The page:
KINGSLEY MAN PLEADS GUILTY
A former Kingsley Police Chief has pleaded guilty to nine charges related to misconduct in office. Court documents filed last month indicate James Dunn reached an agreement with prosecutors, whereby he pleads guilty to six counts of unauthorized access to or dissemination of intelligence data, a class D felony, and three counts of misconduct in office, a serious misdemeanor. Dunn was initially charged with misusing law enforcement data bases to track a former girlfriend and two others. Plea taking and sentencing for Dunn is scheduled for December 11 in Plymouth County District Court.
SHAWN OLSON FOR LCSD BOARD
One of four candidates for Le Mars Community School Board, Shawn Olson is seeking election to an at-large seat.
Olson says he has a background in Technology, infrastructure and guidance that will fit in well with the board.
Olson says he is well-qualified to serve well as a board member.
Has no particular issues he’s bringing to the board.
While the school district is not directly connected to it, Olson says the city of Le Mars’ development plan is scary, in that it will put pressure on the school district to plan ahead for a large population increase.
That includes deciding what to do about current facilities. Two of the elementary buildings in Le Mars were built in the 1930s.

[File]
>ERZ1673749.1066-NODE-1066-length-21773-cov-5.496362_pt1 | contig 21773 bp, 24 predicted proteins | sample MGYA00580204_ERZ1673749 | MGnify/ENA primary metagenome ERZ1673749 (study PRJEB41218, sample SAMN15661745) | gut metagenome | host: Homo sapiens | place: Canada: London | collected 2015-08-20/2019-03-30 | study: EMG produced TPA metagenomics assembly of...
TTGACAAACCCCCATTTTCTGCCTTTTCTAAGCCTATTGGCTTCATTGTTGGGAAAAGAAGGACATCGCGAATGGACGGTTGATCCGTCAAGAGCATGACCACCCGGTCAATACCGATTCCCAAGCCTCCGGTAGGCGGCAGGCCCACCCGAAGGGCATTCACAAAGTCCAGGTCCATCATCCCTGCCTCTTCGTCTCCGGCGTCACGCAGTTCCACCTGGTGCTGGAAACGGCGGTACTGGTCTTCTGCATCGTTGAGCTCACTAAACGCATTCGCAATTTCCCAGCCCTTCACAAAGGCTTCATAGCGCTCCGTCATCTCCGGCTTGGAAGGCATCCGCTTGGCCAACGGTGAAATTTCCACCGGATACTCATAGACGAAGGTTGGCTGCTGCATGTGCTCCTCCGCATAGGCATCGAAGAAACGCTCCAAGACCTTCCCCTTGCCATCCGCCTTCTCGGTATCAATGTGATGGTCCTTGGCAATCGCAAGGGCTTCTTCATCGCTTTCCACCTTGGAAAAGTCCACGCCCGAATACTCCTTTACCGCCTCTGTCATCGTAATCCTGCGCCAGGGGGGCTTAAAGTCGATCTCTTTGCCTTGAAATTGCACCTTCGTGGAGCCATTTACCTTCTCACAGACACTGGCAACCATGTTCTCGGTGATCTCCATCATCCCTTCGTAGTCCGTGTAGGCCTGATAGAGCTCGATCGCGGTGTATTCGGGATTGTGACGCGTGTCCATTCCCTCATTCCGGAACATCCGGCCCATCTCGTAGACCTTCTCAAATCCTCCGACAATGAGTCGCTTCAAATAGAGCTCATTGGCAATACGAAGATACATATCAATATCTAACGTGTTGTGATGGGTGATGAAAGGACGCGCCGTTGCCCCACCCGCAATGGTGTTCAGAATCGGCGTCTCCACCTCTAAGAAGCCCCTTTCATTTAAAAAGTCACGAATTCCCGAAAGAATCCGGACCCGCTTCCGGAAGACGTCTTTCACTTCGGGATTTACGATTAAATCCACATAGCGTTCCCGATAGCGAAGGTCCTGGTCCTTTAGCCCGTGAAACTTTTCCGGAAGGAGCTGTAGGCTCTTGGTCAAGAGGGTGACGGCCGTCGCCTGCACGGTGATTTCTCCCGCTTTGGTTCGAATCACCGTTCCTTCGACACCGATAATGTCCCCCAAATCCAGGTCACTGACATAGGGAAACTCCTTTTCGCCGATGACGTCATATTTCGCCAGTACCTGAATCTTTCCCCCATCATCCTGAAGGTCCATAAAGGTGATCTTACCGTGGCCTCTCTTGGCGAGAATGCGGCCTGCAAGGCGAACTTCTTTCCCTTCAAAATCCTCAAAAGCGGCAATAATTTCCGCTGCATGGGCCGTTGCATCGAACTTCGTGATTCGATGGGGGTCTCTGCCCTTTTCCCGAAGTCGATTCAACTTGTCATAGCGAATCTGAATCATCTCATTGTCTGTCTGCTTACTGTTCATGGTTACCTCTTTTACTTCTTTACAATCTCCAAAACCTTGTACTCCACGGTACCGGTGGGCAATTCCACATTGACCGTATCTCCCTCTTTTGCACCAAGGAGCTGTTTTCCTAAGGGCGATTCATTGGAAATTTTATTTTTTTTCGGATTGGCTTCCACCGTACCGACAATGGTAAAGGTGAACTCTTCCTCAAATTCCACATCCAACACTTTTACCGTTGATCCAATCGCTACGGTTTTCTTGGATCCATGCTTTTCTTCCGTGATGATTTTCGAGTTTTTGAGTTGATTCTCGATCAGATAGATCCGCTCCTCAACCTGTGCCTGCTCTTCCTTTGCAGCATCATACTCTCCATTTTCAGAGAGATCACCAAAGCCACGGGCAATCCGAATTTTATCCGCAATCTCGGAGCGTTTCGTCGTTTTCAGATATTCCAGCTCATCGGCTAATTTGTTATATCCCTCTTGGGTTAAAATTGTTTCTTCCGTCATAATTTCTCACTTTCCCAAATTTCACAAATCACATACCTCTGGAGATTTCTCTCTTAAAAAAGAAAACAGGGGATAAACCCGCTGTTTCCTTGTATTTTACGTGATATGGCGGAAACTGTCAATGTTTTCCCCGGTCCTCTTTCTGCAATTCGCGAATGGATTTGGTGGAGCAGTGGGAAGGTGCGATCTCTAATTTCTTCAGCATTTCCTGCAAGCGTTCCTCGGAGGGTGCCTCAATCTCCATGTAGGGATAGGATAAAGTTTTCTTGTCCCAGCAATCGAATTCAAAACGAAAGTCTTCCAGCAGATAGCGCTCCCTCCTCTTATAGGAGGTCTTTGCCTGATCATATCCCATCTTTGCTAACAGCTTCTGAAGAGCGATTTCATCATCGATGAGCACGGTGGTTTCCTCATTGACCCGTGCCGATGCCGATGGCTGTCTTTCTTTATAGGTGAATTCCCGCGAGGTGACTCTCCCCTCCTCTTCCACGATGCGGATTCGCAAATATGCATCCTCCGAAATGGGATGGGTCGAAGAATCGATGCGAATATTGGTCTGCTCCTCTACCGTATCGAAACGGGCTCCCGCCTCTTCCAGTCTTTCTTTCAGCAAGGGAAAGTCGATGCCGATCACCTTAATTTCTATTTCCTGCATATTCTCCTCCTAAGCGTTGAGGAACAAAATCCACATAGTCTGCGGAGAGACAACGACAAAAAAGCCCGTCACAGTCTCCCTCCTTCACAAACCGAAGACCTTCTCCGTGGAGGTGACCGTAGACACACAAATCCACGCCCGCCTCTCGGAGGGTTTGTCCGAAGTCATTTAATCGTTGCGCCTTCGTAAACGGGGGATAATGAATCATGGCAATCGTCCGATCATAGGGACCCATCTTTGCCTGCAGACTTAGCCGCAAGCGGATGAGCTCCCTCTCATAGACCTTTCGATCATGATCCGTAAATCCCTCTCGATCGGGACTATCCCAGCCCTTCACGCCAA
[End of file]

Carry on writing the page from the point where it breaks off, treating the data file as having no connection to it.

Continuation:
Olson also wants to promote better communication between parents and teachers and students.
Olson says multiple types of communication sources must be used to reach out to each other.
Olson says voters should cast their ballots for him because he’s a good fit for the board.
Olson is one of four candidates for two at large school board seats. The other candidates are Scott Eilts, Zach Lancaster and an incumbent, Kyle Plathe
LEWIS AND CLARK FUNDING
The Lewis and Clark Regional Water System is the recipient of 7 million dollars from Rural Water Funding under the President’s Investing in America Agenda. A total of 65 million dollars will be spread among six projects that are planned or under construction. These project funds are administered through the Bureau of Reclamation. This follows some 658 million dollars in spending under the infrastructure plan passed by the Congress. The $7 million for the Lewis & Clark Rural Water System will support expansion of the water treatment plant near Vermillion, South Dakota. Sioux Center, Hull, and Rock Rapids already get their water from Lewis and Clark which serves 20 member communities in Iowa, Minnesota, and South Dakota. Three Iowa members, including Sioux Center, Hull, and Rock Rapids, are already connected to the system. Sheldon is expected to go online this month, and Sibley in 2025.
BIG CHALLENGE FINALISTS
Finalists have been chosen for The BIG Challenge, a grant competition for northwest Iowa entrepreneurs. Online voting resulted in the top three businesses chosen, and two more from a competition committee.
The five businesses include Melting Cow BBQ of Sioux City, Midwest Compost of Rock Valley, Blessed Abodes of Rock Rapids, Freedom Brew of Larchwood, and Onawa Dragway of Onawa.